Mitochondria-localized HK2 has been shown to be required for escaping from mitochondrial cell death in several types of human cancer [28-31]. Here, we found that xanthohumol suppressed HK2 expression and induced the activation of mitochondrial apoptosis signaling. Our results also suggested that HK2 is essential for xanthohumol correlated metabolic changes and cancer cell apoptosis induction. Overexpression of HK2 significantly attenuated xanthohumol-induced mitochondrial apoptosis and glycolysis suppression.

 Figure 5 

Down-regulation of Akt signaling is required for xanthohumol-mediated glycolysis suppression. A, HCT116 and HT29 cells were treated with PD98059 or wortmannin. Cell lysates were subjected to IB analysis. B, HCT116 and HT29 cells were transfected with siCtrl or siAkt, cell lysates were subjected to IB analysis. C, HCT116 cells were transfected with Myr-Akt1, cell lysates were subjected to IB analysis. D and E, glucose consumption (D) and lactate production (E) in Myr-Akt1 transfected HCT116 cells. F, HT29 cells were transfected with Myr-Akt1, cell lysates were subjected to IB analysis. G and H, glucose consumption (G) and lactate production (H) in Myr-Akt1 transfected HT29 cells. I, HCT116 and HT29 cells were transfected with Myr-Akt1 and treated with xanthohumol, cell lysates were subjected to IB analysis. J, HCT116 cells were transfected with Myr-Akt1 and treated with xanthohumol, cleaved-caspase 3 was analyzed by immunofluorescence. Data are shown as mean values ± S.D. *p<0.05, **p<0.01, ***p<0.001, a significant difference between groups as indicated.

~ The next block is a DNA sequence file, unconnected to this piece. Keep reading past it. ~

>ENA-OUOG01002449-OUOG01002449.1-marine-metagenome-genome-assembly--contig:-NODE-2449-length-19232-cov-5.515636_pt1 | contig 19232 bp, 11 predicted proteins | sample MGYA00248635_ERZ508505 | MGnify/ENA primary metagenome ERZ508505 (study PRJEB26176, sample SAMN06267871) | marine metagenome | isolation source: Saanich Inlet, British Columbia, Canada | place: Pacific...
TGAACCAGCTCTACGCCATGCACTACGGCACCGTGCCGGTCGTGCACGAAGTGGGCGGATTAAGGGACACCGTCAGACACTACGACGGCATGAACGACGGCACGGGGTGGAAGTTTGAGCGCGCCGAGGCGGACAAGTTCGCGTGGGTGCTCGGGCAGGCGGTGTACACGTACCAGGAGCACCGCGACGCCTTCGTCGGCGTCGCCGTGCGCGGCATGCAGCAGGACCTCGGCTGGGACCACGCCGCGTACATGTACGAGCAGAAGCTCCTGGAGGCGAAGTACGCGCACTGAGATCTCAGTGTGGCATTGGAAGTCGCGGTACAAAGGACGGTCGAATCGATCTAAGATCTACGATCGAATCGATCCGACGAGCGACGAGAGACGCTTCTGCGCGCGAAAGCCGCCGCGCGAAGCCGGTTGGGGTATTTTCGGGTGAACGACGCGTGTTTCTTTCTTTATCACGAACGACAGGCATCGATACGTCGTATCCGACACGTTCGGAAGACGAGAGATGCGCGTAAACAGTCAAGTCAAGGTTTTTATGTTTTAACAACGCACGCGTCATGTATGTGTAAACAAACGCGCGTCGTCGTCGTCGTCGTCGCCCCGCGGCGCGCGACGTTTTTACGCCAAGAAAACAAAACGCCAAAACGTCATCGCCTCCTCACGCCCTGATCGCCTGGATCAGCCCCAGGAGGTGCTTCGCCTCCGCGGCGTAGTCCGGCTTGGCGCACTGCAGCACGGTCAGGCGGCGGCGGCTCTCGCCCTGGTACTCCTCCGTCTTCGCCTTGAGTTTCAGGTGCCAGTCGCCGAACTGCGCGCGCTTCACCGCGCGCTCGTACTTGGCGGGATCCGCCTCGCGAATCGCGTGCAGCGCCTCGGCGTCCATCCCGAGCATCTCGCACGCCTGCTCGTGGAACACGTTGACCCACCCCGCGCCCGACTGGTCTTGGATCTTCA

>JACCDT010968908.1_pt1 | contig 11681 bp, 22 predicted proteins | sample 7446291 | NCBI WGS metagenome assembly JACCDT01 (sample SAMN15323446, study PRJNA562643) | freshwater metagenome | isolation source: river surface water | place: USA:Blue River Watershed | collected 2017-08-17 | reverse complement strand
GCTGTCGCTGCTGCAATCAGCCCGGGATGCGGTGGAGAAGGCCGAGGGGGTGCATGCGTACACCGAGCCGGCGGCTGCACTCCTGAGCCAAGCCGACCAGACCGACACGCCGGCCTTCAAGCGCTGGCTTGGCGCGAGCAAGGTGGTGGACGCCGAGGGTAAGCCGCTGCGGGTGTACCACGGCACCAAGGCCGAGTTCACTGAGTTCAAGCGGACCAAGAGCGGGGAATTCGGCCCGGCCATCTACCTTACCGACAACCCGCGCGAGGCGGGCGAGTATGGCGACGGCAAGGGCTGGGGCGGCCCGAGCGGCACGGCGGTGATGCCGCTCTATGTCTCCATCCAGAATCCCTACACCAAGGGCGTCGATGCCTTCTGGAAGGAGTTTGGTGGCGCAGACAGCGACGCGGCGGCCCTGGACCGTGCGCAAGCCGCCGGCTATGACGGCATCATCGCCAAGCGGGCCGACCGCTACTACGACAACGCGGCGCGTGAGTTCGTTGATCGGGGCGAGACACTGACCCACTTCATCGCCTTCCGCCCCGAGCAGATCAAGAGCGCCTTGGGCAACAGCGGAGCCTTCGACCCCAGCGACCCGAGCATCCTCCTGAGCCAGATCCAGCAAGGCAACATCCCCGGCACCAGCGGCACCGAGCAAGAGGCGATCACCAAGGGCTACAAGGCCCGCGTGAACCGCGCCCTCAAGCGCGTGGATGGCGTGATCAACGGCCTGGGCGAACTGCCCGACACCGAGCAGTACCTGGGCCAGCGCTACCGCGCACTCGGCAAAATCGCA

Int J Biol Sci Image

(View in new window)

 Figure 6 

Xanthohumol inhibits tumor growth in colorectal cancer athymic nude mouse model. A and B, tumor volumes of HT29 (A) and HCT116 (B) xenograft tumors treated with xanthohumol or vehicle. C and D, at the treatment endpoint, mice were sacrificed, and HT29 (C) and HCT116 (D) xenograft tumors were removed, weighed, and photographed. E and F, the average body weight of HT29 (E) or HCT116 (F) tumor-bearing mice treated with xanthohumol or vehicle. G. Immunohistochemical examination of Ki67, p-Akt, and HK2 in tumor sections from xanthohumol- or vehicle-treated mice. All panels are of the same magnification. Data are shown as mean values ± S.D. *p<0.05, ***p<0.001, a significant difference between groups as indicated.

Int J Biol Sci Image

(View in new window)

The present study is the first report to demonstrate that xanthohumol exerts the anti-tumor effect by targeting the aerobic glycolysis in CRC cells.

Recently, numerous natural products have been demonstrated to exert anti-tumor effects via impairment of angiogenesis and metastasis [32-34], inhibition of cell cycle progression [35-37], induction of apoptosis [38], and inhibition of glycolysis [22]. Because of the structural diversity and lower side effects, natural compounds have more potential to be applied to tumor chemotherapy in compare with the rational designed small molecules. In the past decades, the beneficial pharmacological properties of xanthohumol were studied systematically, including antioxidant, anti-inflammatory, antibacterial, and anti-tumor activity [10]. There were several lines of evidence suggesting that the suppression of kinase activity, downregulation of the transcription factor, and dysfunction of signaling transduction were involved in xanthohumol-mediated tumor suppression [39, 40]. However, there has been no study regarding the mechanisms of xanthohumol on the regulation of glycolysis in human CRC cells. In the present study, we found that xanthohumol suppressed HK2 and glycolysis in CRC cells. Moreover, xanthohumol inhibited the activation of the EGFR signaling pathway. Our result indicated that xanthohumol-mediated Akt suppression, but not EGFR downstream kinases ERK1/2, was required for glycolysis inhibition and apoptosis induction.